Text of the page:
Prevalence of Depression and Its Relationship to Care Engagement among Men Living with HIV

Master Thesis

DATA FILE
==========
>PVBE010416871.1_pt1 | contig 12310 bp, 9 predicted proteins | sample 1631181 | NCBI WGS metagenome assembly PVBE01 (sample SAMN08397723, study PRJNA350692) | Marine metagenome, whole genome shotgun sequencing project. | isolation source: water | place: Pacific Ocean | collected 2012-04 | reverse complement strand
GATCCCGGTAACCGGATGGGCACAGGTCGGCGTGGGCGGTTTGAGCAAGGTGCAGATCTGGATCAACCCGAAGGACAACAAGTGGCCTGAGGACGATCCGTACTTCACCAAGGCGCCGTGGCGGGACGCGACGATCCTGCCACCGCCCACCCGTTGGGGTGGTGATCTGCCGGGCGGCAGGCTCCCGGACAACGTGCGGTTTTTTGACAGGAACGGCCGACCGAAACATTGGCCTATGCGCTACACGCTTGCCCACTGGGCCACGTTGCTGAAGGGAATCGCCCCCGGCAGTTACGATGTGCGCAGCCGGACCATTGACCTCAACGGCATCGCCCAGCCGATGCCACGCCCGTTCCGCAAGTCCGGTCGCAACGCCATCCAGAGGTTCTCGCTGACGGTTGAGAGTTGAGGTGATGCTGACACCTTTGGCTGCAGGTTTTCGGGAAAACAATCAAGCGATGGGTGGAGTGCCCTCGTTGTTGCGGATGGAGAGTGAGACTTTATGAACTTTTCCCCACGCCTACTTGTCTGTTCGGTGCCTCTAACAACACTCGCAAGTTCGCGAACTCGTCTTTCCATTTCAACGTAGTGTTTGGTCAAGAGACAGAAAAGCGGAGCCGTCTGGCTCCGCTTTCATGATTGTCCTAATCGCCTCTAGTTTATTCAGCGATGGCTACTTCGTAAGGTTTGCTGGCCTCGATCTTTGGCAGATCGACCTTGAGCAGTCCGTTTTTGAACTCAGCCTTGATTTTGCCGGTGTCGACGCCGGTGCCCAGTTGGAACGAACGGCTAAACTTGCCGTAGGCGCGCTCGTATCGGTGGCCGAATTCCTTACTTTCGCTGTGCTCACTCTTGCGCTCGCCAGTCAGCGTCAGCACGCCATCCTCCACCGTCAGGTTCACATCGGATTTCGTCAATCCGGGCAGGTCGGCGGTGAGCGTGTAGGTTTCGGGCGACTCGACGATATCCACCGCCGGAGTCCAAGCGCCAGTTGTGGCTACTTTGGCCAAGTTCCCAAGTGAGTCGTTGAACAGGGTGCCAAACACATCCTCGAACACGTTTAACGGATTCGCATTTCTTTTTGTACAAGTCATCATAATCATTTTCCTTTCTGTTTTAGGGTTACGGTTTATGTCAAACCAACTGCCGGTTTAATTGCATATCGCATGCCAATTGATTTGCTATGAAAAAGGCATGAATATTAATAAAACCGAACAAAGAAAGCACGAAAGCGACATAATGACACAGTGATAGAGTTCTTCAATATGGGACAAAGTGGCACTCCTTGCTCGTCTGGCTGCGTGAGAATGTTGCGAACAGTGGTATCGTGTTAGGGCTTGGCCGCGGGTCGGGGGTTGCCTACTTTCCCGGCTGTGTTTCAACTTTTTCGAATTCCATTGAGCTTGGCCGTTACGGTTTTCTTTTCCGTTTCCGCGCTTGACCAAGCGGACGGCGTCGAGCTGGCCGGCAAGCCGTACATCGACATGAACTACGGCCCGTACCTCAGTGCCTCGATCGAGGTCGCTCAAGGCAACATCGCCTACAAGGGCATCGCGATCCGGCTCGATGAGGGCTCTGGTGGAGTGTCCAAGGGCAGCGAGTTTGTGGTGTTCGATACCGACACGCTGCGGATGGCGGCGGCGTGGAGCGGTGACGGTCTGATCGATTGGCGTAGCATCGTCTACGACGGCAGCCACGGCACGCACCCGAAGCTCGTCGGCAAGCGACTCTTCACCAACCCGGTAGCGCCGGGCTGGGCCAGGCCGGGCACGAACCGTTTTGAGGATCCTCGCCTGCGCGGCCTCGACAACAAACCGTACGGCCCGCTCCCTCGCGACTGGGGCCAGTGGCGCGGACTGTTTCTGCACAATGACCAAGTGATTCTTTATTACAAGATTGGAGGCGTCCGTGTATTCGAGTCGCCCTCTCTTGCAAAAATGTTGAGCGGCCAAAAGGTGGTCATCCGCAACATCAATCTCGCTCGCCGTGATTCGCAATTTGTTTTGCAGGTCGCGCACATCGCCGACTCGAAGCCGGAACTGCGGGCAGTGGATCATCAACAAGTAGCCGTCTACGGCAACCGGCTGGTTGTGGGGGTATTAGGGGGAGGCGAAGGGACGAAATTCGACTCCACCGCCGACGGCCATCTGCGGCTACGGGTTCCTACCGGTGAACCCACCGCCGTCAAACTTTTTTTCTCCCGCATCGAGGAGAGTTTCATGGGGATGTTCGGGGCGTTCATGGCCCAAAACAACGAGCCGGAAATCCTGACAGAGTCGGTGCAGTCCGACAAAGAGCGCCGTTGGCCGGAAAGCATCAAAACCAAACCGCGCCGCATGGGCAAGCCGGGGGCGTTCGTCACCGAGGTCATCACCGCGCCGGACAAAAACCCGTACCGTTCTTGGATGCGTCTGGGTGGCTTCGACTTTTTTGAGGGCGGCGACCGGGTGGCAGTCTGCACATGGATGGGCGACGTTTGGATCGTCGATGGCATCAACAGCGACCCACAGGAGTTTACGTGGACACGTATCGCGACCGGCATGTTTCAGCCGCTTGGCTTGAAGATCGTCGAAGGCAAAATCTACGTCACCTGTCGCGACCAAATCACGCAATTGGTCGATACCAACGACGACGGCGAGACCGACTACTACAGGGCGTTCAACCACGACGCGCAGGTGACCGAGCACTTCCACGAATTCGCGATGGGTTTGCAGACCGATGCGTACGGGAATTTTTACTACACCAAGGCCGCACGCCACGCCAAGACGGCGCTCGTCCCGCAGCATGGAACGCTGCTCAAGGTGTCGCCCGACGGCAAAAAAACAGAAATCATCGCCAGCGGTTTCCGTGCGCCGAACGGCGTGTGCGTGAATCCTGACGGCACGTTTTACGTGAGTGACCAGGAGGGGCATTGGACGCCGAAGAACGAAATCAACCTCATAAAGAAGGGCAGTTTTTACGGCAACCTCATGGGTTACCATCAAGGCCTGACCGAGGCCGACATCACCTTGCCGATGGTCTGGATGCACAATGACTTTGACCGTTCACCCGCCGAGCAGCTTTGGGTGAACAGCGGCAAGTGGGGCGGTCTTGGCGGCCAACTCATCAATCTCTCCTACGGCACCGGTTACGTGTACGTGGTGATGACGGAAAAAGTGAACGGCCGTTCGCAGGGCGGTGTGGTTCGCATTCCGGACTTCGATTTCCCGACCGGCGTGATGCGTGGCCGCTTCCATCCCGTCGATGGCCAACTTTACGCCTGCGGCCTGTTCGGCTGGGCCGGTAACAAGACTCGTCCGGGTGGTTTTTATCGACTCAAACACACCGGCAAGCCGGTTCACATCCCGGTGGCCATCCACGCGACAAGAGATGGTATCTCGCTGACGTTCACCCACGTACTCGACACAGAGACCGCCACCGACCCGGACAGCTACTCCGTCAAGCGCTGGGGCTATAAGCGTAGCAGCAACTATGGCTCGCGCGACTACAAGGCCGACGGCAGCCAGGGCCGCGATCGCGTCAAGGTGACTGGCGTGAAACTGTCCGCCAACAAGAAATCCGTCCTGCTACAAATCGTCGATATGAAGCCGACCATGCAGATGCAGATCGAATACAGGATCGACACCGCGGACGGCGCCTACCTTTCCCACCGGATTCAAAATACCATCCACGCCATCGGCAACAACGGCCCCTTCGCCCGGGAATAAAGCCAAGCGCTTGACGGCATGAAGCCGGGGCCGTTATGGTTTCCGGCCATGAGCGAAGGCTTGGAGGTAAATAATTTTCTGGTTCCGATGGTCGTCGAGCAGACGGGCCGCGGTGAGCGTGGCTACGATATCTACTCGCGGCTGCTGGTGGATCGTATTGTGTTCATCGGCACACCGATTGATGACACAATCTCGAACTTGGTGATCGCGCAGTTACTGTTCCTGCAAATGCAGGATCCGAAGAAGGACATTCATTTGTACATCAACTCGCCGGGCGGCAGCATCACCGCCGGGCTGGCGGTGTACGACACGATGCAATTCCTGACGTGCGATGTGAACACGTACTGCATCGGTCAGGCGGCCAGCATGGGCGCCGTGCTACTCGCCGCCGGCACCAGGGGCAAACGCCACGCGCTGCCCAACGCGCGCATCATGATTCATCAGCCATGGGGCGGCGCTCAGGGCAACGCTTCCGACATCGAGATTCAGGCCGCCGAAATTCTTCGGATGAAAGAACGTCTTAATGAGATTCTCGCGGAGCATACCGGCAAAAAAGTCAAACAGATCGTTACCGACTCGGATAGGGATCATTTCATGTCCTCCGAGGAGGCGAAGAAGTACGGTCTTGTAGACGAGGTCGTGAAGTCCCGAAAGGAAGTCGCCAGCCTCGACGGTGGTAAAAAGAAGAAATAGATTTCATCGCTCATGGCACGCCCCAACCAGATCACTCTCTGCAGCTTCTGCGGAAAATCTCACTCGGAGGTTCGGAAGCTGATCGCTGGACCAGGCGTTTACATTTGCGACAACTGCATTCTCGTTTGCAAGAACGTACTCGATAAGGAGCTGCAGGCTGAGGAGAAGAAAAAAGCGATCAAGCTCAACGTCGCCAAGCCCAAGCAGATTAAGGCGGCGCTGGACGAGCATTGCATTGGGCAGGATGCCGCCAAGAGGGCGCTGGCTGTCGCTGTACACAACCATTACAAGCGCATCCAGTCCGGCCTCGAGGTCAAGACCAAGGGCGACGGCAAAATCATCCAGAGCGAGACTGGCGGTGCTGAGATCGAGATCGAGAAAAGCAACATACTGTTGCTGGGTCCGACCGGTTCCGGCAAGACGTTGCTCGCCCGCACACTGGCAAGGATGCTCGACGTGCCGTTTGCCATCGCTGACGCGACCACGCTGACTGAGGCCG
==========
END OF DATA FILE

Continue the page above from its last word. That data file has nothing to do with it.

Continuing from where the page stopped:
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Background: The study was focused on the prevalence of depression among men living with HIV, who are in HIV care, and assessed the relationship between depression and care engagement. Several factors have been associated with care engagement among people living with HIV, including depression, but also lack disclosure due to stigmatization, poor social support, high pill burden, poor knowledge of ART, as well as young or old age. However, little is known about how these risk factors play out in men, as most of literature have been directed on women. Objectives: To understand the prevalence of depression in men living with HIV, attending Mawenzi Care and Treatment Clinic, and the effect of depression on care engagement. Method: A cross-sectional survey was conducted in the Mawenzi CTClinic, in Moshi, Kilimanjaro, Tanzania. Adult men living with HIV, 18 years and above, were invited to participate. A composite, continuous scale was developed to measure care engagement. At the clinic participants were asked about their medication adherence, their clinic cards were also checked for their viral load. Self-reported medication adherence and viral load were combined to form the outcome variable or as an indicator of patient care engagement. A total of 203 participants were enrolled in the study, with a mean age of 48 years. Results: The prevalence of depression among men living with HIV was 47.8 %: 35.0 % had mild symptoms, 8.9% moderate symptoms, and 3.9% severe symptoms. There was an indirect relationship between predictors: stigma was associated with depression and depression was associated with care engagement. Conclusion: HIV-related stigma and depression should not be underestimated because of their association with each other. Symptoms of depression need to be treated early, to reduce their effects on care engagement and hence disease progression.